Directing the Bicycle Coalition with Sarah Clark Stuart and Chris Gale

After eight years leading the Bicycle Coalition of Greater Philadelphia, Sarah Clark Stuart recently handed the reigns to Chris Gale to serve as the organization's new Executive Director. Get to know them, how they bike, and their views on advocacy in today's story.

Directing the Bicycle Coalition with Sarah Clark Stuart and Chris Gale
Special thanks to Sarah Clark Stuart and Chris Gale, who graciously spent their time talking and riding with me to develop this story. Sarah is a highly regarded leader and advocate who was recently awarded 5th Square's Urbanist Lifetime Achievement Award. Chris is new to the cycling community but a skilled coalition builder with the tools to advance cycling interests in Philadelphia. Please support their work by joining or renewing your membership with the Bicycle Coalition of Greater Philadelphia today!

Developing a Coalition

Philadelphia's cathedral to urban transportation, 30th Street Station, is a fitting birthplace for the Bicycle Coalition of Greater Philadelphia. There, in 1972, in the transit hub's old restaurant and bar, the founders rallied around the Earth Day movement and a growing appetite for reduced automobile emissions, pollution, and congestion. For years those activists united like-minded advocates to fight for cyclists' rights and to make streets and trails safer for everyday transportation cyclists - not just those using bikes for recreation - and has achieved countless victories in the decades since.

The Bicycle Coalition evolved from a purely volunteer organization to a membership and fundraising based organization with a full time staff and Executive Director. Sarah Clark Stuart has been the Executive Director for the last eight years but recently decided "it felt like the right time to hand the reigns over" to a new leader. Let us all welcome Chris Gale to the helm of this highly influential team.

Leading the Coalition into the future

Before the new director had been named, I sat with Sarah and asked what qualities her successor would need in order to achieve the organization's goals. She told me they'd need to juggle a variety of issues and tasks and be the face of the organization to stakeholders and the public. They'd need strong social capital, good trust, and relationships with decision makers and donors. They'd need to be committed to working towards a ridership that reflects the demographics of the region and empowering people to have a safe ride wherever they want to go.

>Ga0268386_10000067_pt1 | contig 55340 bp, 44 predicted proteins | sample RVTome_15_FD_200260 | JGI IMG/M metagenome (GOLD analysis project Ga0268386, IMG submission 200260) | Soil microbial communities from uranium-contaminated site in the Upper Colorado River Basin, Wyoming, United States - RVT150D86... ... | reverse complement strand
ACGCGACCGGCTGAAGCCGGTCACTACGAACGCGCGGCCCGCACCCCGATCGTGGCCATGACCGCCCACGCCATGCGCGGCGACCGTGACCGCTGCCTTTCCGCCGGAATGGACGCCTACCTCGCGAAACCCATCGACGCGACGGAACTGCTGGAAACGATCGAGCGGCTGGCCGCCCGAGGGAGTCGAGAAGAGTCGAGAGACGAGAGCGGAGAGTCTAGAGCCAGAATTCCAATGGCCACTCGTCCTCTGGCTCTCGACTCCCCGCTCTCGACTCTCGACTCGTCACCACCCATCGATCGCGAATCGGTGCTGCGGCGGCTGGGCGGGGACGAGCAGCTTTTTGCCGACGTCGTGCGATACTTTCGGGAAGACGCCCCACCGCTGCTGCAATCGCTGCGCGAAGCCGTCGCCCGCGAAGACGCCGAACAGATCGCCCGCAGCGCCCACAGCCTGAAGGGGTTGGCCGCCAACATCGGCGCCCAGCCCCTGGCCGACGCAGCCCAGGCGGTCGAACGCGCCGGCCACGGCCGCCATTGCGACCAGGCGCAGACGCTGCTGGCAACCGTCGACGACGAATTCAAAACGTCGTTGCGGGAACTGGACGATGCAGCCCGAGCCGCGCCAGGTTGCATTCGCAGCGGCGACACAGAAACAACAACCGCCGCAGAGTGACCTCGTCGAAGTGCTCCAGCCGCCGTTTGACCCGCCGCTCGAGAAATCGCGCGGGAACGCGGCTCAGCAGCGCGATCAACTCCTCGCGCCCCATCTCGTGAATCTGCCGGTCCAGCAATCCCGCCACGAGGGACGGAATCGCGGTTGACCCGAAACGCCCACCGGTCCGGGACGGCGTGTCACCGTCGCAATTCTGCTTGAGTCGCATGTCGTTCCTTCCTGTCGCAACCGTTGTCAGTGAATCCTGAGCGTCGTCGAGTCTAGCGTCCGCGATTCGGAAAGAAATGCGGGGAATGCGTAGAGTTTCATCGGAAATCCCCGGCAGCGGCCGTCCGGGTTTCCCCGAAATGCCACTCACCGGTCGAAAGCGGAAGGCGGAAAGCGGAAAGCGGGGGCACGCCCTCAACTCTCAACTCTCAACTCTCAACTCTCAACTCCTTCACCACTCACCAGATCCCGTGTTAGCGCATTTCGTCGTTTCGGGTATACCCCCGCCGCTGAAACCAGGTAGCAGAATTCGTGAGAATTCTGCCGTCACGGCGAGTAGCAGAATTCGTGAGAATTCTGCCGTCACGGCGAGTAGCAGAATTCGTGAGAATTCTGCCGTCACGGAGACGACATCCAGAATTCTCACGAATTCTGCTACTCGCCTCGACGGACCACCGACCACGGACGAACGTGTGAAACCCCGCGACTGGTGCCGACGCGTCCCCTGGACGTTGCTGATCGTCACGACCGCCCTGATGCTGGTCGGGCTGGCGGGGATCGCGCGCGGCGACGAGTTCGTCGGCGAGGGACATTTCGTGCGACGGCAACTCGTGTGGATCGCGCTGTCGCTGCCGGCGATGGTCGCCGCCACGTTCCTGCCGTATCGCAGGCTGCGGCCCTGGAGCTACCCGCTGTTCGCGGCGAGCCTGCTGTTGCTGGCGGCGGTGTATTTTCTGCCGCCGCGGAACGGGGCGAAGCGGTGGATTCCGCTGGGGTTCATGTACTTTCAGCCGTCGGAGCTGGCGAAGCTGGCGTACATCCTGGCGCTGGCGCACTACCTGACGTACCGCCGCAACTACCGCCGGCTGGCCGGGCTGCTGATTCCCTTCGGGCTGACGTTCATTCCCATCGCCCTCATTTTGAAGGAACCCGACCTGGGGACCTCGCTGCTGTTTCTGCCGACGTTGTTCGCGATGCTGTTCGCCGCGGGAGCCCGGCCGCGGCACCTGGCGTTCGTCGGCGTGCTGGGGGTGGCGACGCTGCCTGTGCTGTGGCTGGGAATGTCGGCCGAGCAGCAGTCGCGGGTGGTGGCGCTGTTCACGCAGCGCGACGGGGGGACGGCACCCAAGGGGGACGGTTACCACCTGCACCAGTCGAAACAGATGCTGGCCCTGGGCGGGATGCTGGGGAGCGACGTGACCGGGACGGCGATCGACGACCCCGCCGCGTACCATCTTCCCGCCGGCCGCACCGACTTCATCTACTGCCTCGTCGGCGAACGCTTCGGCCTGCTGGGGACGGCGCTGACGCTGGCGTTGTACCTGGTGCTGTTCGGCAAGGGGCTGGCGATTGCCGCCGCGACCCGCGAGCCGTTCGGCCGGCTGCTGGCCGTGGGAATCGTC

Chris Gale moved to the region from Michigan (and, don't worry, has since become a committed Eagles fan) to attend the Master of Public Administration program at Villanova. His work over the last ten years has focused on youth and community development and in that time he's developed strong networks while connecting people with resources in underserved communities like Hunting Park-East Tioga. This experience makes him uniquely positioned to grow the Bicycle Coalition's influence where more people can benefit in more ways beyond the central city.

Challenges and opportunities

Sarah told me that one of the biggest issues facing advocates is the city's lack of resources. Philadelphia's high poverty rate complicates financing new projects and maintaining existing infrastructure. Another major issue is the stereotype of cyclists being a monolith of older, wealthier, white males. In reality, people who ride bicycles are much more diverse and use bikes for far more than recreation alone. She says that this misperception dissuades elected officials from prioritizing scarce resources to bicycle issues. Sarah praised Indego for expanding access to more people of color and low-income communities. As bike-share coverage expands north towards Broad and Erie, she says the network of protected bike lanes must also expand to encourage new riders to embrace the system.